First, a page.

EU

Pollinators and Global Food Security: the Need for Holistic Global Stewardship

Over the past decades, both wild and domesticated insect pollinators are in dramatic decline, which puts at stake the existence of species, ecosystem resilience and global food security. Globally, 87 of major food crops depend on animal pollination. Together these account for 35 % of the world food production volume. Pollinator mediated crops are indispensable for essential micronutrients in the human diet. Many ornamental plants as well as crops for fibre, fodder, biofuels, timber and phytopharmaceuticals also depend on insect pollinators. This article aims to map the current situation of pollinators worldwide, with a focus on the critical role of pollinators in the human food chain and ecosystem sustainability, their intrinsic and extrinsic value, as well as the causes of their declines and the interventions needed to conserve them, in order to develop an argument for the importance of conserving and restoring pollinator populations and diversity. The present pollinator crisis threatens global and local food security, can worsen the problems of hidden hunger, erodes ecosystem resilience, and can destabilise ecosystems that form our life support system. An integrated approach that simultaneously addresses the key drivers is needed. This includes creation and restoration of floral and nesting resources, a global phase out of prophylactic use of neonicotinoids and fipronil, improvement of test protocols in authorisation of agrochemicals, and restoration and maintenance of independence in regulatory science. The authors argue that an international treaty for global pollinator stewardship and pollinator ecosystem restoration should be initiated in order to systemically counteract the current crisis.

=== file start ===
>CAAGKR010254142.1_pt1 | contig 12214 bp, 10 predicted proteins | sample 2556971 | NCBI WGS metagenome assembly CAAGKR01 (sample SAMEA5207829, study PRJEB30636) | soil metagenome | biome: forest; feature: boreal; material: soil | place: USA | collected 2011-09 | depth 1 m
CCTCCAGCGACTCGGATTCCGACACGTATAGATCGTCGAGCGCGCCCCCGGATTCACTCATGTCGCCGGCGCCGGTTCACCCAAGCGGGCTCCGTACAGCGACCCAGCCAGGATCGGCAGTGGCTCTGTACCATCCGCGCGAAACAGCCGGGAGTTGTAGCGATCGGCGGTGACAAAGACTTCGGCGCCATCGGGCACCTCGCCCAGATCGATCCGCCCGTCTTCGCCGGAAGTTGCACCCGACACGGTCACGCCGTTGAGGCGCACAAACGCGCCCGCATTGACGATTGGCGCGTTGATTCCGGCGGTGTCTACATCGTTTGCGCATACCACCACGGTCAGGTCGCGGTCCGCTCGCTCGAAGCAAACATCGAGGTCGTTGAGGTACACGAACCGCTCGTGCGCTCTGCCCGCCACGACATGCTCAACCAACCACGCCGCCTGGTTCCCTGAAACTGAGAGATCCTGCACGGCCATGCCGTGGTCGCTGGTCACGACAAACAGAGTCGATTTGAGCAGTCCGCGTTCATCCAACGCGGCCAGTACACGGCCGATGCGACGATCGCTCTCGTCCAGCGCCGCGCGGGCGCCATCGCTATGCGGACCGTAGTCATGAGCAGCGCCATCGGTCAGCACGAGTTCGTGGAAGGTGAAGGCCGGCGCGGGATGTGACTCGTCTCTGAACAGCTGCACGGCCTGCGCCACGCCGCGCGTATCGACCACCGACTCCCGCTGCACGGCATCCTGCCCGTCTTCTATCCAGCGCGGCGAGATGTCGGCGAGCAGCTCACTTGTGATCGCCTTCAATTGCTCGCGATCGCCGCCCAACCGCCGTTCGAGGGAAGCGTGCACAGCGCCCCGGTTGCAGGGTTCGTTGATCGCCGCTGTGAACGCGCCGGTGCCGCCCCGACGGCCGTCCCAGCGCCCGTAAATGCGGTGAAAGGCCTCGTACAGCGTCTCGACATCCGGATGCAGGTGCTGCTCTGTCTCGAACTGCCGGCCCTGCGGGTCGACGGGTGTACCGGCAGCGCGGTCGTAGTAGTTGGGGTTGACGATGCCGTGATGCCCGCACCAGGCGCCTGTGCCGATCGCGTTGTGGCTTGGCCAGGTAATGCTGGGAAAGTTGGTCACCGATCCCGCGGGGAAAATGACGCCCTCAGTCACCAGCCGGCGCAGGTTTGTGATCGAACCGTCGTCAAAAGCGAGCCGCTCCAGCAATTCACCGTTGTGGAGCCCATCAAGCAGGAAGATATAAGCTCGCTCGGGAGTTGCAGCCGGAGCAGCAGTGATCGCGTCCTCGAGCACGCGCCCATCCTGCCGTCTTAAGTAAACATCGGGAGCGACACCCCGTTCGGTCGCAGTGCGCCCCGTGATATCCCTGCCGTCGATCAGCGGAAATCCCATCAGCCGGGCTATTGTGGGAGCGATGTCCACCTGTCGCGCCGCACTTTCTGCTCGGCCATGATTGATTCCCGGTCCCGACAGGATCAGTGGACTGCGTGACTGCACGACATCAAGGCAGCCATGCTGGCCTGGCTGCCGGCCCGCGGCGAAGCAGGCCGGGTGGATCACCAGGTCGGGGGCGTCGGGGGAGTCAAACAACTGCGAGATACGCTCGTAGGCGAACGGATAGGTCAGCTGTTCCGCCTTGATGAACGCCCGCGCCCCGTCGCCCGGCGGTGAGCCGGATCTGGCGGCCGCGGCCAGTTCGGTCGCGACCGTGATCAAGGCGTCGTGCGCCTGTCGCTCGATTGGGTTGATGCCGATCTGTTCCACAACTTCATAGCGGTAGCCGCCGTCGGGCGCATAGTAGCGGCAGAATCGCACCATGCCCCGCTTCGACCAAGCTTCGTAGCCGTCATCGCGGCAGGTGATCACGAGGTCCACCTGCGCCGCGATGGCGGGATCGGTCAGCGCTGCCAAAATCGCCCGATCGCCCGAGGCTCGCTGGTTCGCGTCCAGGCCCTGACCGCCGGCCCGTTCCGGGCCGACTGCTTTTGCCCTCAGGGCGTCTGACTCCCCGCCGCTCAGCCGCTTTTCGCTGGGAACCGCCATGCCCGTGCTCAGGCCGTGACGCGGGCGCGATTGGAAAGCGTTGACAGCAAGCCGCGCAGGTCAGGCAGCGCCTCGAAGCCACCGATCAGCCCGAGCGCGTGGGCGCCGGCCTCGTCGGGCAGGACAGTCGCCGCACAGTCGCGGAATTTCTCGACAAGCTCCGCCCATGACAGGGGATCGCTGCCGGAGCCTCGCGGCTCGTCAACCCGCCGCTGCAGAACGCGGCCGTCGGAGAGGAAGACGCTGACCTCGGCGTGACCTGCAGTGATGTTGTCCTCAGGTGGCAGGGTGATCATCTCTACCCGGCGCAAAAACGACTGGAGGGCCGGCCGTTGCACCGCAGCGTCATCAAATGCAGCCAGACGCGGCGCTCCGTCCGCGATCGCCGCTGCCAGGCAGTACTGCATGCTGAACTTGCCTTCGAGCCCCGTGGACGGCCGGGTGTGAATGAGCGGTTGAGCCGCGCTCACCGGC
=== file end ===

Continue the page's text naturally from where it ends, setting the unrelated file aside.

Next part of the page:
http://link.springer.com/article/10.1007/s41055-016-0003-z

Present scales of use of neonicotinoid pesticides put pollinator services at risk

Scientists urge transition to pollinator-friendly agriculture
Utrecht & Tokyo, 7 June 2013
Honeybee disorders and high colony losses have become global phenomena. An international team of scientist led by Utrecht University synthesized recent findings on the effects of neonicotinoid pesticides on bees. Scientists conclude that owing to their large scale prophylaxic use in agriculture, their high persistence in soil and water, and their uptake by plants and translocation to flowers, neonicotinoids put pollinator services at risk.